Organizations use purchase orders to formalize spending approval workflows. A PO engages decision-makers, appropriate department heads, and other stakeholders in communication about purchases. This communication prevents purchases from going over budget or conflicting with each other.
Every stakeholder has their own experiences, knowledge, and areas of expertise. Bringing all of that together can help an organization make the best purchasing decisions and get the best deal.
Purchase orders are great budgeting tools as they earmark funds that haven’t been spent yet. When individuals buy something at a store, they receive and pay for goods immediately. However, in business transactions, an organization may have to plan for purchases it won’t make for months.
Purchase orders help ensure businesses keep enough money in reserve to avoid overspending in other areas. This is especially important for operation-critical purchases, such as raw materials for manufacturers.
Purchase orders also show how expense funds are allocated, allowing finance professionals to compare and contrast purchase orders for different vendors.
Create a detailed paper trail
Like an invoice, purchase orders outline how many goods were purchased, how much they cost, and when the order was placed. However, purchase orders provide even more information that’s useful for internal and external audits, such as delivery dates and other details not relevant to payment.
Purchase orders create a paper trail about who approved a particular purchase and when. Because buyers can reference the delivery date on the purchase order when goods arrive, POs can help buyers assess vendor performance as well.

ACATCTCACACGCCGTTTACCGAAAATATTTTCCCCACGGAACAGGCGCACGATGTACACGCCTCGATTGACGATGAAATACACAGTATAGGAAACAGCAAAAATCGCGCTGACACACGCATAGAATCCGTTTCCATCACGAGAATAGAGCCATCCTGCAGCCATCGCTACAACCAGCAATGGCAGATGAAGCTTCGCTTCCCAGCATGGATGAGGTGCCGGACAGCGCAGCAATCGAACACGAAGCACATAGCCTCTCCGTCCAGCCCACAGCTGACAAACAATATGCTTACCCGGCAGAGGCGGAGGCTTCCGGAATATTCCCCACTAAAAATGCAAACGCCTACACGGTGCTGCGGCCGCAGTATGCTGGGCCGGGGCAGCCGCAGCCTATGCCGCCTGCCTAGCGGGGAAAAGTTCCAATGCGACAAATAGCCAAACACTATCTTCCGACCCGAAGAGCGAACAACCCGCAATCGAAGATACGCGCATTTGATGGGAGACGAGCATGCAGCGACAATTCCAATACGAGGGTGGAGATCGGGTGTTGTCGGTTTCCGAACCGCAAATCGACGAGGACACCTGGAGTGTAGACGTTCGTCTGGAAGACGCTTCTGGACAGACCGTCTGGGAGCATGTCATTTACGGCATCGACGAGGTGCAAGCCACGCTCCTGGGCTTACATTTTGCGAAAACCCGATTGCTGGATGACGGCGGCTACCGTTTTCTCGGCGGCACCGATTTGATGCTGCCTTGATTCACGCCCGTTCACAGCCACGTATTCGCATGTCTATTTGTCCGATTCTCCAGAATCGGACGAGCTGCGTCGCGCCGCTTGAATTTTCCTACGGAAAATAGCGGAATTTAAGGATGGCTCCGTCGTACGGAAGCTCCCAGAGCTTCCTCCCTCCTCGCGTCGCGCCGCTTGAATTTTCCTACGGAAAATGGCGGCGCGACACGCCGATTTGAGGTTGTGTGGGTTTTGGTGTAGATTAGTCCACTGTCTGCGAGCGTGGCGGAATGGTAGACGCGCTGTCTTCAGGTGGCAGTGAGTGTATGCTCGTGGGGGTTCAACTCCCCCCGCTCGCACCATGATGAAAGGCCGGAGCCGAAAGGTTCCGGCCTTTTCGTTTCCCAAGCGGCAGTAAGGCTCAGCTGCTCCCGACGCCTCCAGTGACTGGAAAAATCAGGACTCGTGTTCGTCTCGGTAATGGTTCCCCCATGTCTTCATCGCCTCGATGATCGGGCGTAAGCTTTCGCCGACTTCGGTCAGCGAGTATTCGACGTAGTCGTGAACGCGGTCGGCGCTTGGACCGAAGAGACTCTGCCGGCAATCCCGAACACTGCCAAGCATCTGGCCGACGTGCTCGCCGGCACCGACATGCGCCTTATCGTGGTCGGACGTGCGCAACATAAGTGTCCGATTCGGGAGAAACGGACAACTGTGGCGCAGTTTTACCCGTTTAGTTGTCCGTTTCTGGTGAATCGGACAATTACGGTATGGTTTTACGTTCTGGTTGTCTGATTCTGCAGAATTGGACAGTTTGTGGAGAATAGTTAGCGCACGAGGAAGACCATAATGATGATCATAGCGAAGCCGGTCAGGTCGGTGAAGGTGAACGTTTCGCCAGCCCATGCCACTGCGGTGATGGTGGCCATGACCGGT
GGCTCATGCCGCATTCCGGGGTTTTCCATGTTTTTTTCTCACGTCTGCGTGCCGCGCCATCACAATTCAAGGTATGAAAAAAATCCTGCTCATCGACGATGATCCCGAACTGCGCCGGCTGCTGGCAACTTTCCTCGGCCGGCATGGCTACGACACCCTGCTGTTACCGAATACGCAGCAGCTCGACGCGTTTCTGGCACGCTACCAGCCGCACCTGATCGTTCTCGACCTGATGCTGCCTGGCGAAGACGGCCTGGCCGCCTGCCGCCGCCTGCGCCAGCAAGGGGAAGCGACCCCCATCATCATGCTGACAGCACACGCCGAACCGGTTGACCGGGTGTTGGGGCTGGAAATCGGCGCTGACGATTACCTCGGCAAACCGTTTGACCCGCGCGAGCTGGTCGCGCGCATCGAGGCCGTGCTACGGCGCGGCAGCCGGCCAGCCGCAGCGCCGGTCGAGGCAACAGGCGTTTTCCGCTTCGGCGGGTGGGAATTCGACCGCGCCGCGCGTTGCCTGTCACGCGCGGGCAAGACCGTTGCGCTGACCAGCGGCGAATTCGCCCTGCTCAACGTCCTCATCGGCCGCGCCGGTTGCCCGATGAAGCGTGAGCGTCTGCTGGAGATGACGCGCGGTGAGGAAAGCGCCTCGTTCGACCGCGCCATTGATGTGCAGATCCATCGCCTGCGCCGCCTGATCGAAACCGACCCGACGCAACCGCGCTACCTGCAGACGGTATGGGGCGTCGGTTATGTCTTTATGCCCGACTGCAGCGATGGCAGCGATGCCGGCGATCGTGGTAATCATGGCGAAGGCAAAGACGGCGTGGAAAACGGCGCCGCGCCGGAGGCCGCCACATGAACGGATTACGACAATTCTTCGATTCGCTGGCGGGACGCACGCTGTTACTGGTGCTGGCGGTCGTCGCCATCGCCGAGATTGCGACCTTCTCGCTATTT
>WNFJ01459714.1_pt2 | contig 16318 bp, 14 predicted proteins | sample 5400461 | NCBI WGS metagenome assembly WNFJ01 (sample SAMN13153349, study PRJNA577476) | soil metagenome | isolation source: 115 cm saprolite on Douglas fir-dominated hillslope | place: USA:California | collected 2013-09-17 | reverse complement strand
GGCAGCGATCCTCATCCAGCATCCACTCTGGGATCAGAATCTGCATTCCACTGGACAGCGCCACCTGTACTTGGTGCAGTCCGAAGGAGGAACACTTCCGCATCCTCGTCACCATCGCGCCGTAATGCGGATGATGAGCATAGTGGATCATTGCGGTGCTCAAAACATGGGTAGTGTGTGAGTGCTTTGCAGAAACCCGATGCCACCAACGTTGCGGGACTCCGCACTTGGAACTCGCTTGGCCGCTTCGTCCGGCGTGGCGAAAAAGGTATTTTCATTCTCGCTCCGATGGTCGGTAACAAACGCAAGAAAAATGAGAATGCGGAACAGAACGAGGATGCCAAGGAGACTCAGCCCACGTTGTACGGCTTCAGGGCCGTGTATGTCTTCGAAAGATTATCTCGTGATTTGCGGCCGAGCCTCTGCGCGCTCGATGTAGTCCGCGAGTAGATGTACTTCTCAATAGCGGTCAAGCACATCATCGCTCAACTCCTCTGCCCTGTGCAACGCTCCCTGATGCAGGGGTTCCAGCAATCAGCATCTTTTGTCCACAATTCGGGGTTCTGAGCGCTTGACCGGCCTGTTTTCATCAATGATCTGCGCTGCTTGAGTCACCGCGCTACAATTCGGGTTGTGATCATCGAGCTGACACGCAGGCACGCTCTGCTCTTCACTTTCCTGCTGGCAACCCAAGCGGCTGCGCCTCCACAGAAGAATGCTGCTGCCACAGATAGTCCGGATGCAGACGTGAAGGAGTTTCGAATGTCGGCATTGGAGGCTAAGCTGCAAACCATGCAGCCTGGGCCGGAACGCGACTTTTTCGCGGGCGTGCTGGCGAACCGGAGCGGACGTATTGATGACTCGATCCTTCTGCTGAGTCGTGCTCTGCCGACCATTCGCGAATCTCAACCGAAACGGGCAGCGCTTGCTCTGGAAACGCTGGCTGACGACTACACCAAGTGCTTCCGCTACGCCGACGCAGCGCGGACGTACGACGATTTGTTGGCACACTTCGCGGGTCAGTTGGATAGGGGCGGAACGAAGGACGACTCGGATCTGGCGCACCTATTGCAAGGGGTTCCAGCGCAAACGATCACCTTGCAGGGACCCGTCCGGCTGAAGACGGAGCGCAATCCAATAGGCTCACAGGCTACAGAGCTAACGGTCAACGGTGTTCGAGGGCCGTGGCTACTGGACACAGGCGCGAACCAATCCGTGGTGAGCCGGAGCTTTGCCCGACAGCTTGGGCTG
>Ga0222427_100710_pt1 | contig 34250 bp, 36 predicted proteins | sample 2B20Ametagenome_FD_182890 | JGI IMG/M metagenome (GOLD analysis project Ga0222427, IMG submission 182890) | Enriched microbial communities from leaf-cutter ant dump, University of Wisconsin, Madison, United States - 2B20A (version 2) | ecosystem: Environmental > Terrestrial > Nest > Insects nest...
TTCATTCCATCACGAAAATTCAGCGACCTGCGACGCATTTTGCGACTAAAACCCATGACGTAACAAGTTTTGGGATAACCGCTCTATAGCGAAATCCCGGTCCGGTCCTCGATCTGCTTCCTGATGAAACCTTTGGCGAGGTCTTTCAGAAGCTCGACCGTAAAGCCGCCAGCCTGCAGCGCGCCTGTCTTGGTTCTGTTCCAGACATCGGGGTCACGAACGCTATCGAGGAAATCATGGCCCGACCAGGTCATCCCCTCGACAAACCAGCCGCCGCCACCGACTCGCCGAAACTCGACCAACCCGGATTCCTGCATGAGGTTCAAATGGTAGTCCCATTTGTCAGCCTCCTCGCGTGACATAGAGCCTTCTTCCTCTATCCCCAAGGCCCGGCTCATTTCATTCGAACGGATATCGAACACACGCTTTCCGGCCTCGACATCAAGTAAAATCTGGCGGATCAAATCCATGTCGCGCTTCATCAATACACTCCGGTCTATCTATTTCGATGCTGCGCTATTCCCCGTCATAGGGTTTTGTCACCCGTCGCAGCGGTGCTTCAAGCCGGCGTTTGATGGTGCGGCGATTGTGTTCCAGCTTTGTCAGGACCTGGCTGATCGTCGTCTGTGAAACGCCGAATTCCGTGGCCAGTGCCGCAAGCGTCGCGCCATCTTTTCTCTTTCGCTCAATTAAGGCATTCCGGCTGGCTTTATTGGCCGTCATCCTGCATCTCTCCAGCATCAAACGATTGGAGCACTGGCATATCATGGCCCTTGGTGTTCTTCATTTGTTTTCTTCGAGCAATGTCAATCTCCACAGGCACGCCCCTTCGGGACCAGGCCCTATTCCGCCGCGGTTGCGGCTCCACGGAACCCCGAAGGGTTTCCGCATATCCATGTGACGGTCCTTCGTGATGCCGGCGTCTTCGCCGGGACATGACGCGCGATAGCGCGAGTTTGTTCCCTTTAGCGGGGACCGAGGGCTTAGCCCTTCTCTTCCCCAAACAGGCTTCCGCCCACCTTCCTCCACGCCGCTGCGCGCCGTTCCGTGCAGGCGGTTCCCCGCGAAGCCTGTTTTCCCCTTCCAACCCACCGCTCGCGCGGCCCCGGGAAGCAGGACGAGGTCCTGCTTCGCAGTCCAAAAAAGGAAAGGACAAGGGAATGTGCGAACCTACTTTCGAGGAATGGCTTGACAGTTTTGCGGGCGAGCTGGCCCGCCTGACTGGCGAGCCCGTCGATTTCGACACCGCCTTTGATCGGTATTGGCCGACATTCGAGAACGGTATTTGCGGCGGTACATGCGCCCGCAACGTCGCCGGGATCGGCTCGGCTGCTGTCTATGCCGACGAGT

Purchase orders and invoices represent two sides of the same transaction. Sellers request payment with invoices; buyers request goods or services with purchase orders.
Purchase orders make it easier for sellers to create invoices — the seller’s financial team can simply plug the numbers into their invoice template. Buyers later check that an invoice number matches the purchase order number. It’s easy to compare the approved purchase order with the seller’s invoice to make sure the requested funds match the agreed-upon prices.
Purchase orders are much easier to create than a long-form contract, but they offer just as much legal protection. The document protects sellers from buyers who fail to pay or try to back out of an order they’ve already placed. It also protects buyers if a vendor doesn’t deliver as expected. Failure to perform according to PO terms puts one or both parties in breach of contract.
How do purchase orders differ from invoices?
As previously mentioned, purchase orders and invoices play a role in every business transaction.
Sellers submit invoices that match purchase order information at some point during the process to collect their payment. Until the seller submits the invoice, they can use the purchase orders they’ve received to track their expected income and estimate revenue.
There’s no purchase order vs invoice debate as both are appropriate for every transaction — which one an organization uses depends on its role in the sale.
Types of purchase orders
Depending on what they’re trying to procure, companies can use four different types of purchase orders. The variations aren’t substantial, but they can help ease purchasing processes and document important information.
Here are the four most common types of purchase orders.